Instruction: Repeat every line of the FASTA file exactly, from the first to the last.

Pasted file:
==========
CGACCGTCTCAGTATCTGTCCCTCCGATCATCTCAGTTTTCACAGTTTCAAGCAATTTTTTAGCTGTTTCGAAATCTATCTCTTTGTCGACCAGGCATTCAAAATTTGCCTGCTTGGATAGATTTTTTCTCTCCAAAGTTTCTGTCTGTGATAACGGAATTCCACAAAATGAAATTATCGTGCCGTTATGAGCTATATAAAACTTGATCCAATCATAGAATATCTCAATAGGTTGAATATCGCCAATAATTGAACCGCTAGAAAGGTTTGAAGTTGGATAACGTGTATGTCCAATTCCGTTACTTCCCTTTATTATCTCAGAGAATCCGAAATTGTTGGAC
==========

CGACCGTCTCAGTATCTGTCCCTCCGATCATCTCAGTTTTCACAGTTTCAAGCAATTTTTTAGCTGTTTCGAAATCTATCTCTTTGTCGACCAGGCATTCAAAATTTGCCTGCTTGGATAGATTTTTTCTCTCCAAAGTTTCTGTCTGTGATAACGGAATTCCACAAAATGAAATTATCGTGCCGTTATGAGCTATATAAAACTTGATCCAATCATAGAATATCTCAATAGGTTGAATATCGCCAATAATTGAACCGCTAGAAAGGTTTGAAGTTGGATAACGTGTATGTCCAATTCCGTTACTTCCCTTTATTATCTCAGAGAATCCGAAATTGTTGGAC